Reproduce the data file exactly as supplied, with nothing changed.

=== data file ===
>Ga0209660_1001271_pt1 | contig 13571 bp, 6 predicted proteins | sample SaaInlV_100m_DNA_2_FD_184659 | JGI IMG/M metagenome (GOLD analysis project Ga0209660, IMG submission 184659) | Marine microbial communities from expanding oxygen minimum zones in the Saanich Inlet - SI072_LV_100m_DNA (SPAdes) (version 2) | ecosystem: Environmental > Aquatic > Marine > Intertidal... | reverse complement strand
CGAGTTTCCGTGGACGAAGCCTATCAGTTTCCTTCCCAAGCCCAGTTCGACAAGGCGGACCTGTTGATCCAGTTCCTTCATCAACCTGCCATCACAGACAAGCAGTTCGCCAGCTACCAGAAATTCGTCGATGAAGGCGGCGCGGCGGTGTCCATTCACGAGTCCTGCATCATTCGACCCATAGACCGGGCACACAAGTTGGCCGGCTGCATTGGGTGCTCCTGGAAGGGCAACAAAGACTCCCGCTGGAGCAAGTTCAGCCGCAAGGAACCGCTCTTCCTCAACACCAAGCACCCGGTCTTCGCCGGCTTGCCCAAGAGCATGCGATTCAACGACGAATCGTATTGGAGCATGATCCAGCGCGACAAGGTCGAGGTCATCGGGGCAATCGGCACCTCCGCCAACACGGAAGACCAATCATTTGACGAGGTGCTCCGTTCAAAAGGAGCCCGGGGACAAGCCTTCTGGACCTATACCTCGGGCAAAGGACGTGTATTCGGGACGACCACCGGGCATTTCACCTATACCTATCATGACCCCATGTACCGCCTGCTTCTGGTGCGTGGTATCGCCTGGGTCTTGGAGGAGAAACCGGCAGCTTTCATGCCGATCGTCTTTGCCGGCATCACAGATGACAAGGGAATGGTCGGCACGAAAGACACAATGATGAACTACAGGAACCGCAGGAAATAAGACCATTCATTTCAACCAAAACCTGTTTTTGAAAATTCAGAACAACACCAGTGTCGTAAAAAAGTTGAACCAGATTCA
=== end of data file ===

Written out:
>Ga0209660_1001271_pt1 | contig 13571 bp, 6 predicted proteins | sample SaaInlV_100m_DNA_2_FD_184659 | JGI IMG/M metagenome (GOLD analysis project Ga0209660, IMG submission 184659) | Marine microbial communities from expanding oxygen minimum zones in the Saanich Inlet - SI072_LV_100m_DNA (SPAdes) (version 2) | ecosystem: Environmental > Aquatic > Marine > Intertidal... | reverse complement strand
CGAGTTTCCGTGGACGAAGCCTATCAGTTTCCTTCCCAAGCCCAGTTCGACAAGGCGGACCTGTTGATCCAGTTCCTTCATCAACCTGCCATCACAGACAAGCAGTTCGCCAGCTACCAGAAATTCGTCGATGAAGGCGGCGCGGCGGTGTCCATTCACGAGTCCTGCATCATTCGACCCATAGACCGGGCACACAAGTTGGCCGGCTGCATTGGGTGCTCCTGGAAGGGCAACAAAGACTCCCGCTGGAGCAAGTTCAGCCGCAAGGAACCGCTCTTCCTCAACACCAAGCACCCGGTCTTCGCCGGCTTGCCCAAGAGCATGCGATTCAACGACGAATCGTATTGGAGCATGATCCAGCGCGACAAGGTCGAGGTCATCGGGGCAATCGGCACCTCCGCCAACACGGAAGACCAATCATTTGACGAGGTGCTCCGTTCAAAAGGAGCCCGGGGACAAGCCTTCTGGACCTATACCTCGGGCAAAGGACGTGTATTCGGGACGACCACCGGGCATTTCACCTATACCTATCATGACCCCATGTACCGCCTGCTTCTGGTGCGTGGTATCGCCTGGGTCTTGGAGGAGAAACCGGCAGCTTTCATGCCGATCGTCTTTGCCGGCATCACAGATGACAAGGGAATGGTCGGCACGAAAGACACAATGATGAACTACAGGAACCGCAGGAAATAAGACCATTCATTTCAACCAAAACCTGTTTTTGAAAATTCAGAACAACACCAGTGTCGTAAAAAAGTTGAACCAGATTCA